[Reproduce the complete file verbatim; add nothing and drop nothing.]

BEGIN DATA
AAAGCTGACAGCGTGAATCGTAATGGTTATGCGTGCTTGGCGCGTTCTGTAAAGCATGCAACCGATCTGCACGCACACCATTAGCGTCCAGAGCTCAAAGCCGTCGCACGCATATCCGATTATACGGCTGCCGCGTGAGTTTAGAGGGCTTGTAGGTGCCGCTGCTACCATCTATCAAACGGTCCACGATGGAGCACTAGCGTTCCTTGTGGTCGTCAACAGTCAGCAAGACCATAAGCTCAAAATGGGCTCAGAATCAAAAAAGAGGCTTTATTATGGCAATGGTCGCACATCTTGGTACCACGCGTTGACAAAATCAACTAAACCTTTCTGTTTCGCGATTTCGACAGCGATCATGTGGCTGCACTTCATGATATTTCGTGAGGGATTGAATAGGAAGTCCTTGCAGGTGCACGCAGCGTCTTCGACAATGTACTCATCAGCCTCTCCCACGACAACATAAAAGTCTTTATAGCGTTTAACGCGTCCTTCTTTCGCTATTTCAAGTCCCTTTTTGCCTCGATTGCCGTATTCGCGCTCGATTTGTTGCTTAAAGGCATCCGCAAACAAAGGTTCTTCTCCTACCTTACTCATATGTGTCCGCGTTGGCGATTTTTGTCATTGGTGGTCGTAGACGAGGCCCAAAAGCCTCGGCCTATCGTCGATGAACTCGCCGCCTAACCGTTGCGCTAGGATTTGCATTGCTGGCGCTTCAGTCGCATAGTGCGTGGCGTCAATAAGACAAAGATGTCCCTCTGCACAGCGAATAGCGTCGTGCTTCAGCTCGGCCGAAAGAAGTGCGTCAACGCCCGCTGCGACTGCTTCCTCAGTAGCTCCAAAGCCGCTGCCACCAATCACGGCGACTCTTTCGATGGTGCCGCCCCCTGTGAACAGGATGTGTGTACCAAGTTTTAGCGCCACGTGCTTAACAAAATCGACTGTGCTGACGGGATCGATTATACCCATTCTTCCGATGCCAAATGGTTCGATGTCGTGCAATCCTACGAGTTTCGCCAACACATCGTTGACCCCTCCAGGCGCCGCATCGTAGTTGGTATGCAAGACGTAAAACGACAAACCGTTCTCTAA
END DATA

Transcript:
AAAGCTGACAGCGTGAATCGTAATGGTTATGCGTGCTTGGCGCGTTCTGTAAAGCATGCAACCGATCTGCACGCACACCATTAGCGTCCAGAGCTCAAAGCCGTCGCACGCATATCCGATTATACGGCTGCCGCGTGAGTTTAGAGGGCTTGTAGGTGCCGCTGCTACCATCTATCAAACGGTCCACGATGGAGCACTAGCGTTCCTTGTGGTCGTCAACAGTCAGCAAGACCATAAGCTCAAAATGGGCTCAGAATCAAAAAAGAGGCTTTATTATGGCAATGGTCGCACATCTTGGTACCACGCGTTGACAAAATCAACTAAACCTTTCTGTTTCGCGATTTCGACAGCGATCATGTGGCTGCACTTCATGATATTTCGTGAGGGATTGAATAGGAAGTCCTTGCAGGTGCACGCAGCGTCTTCGACAATGTACTCATCAGCCTCTCCCACGACAACATAAAAGTCTTTATAGCGTTTAACGCGTCCTTCTTTCGCTATTTCAAGTCCCTTTTTGCCTCGATTGCCGTATTCGCGCTCGATTTGTTGCTTAAAGGCATCCGCAAACAAAGGTTCTTCTCCTACCTTACTCATATGTGTCCGCGTTGGCGATTTTTGTCATTGGTGGTCGTAGACGAGGCCCAAAAGCCTCGGCCTATCGTCGATGAACTCGCCGCCTAACCGTTGCGCTAGGATTTGCATTGCTGGCGCTTCAGTCGCATAGTGCGTGGCGTCAATAAGACAAAGATGTCCCTCTGCACAGCGAATAGCGTCGTGCTTCAGCTCGGCCGAAAGAAGTGCGTCAACGCCCGCTGCGACTGCTTCCTCAGTAGCTCCAAAGCCGCTGCCACCAATCACGGCGACTCTTTCGATGGTGCCGCCCCCTGTGAACAGGATGTGTGTACCAAGTTTTAGCGCCACGTGCTTAACAAAATCGACTGTGCTGACGGGATCGATTATACCCATTCTTCCGATGCCAAATGGTTCGATGTCGTGCAATCCTACGAGTTTCGCCAACACATCGTTGACCCCTCCAGGCGCCGCATCGTAGTTGGTATGCAAGACGTAAAACGACAAACCGTTCTCTAA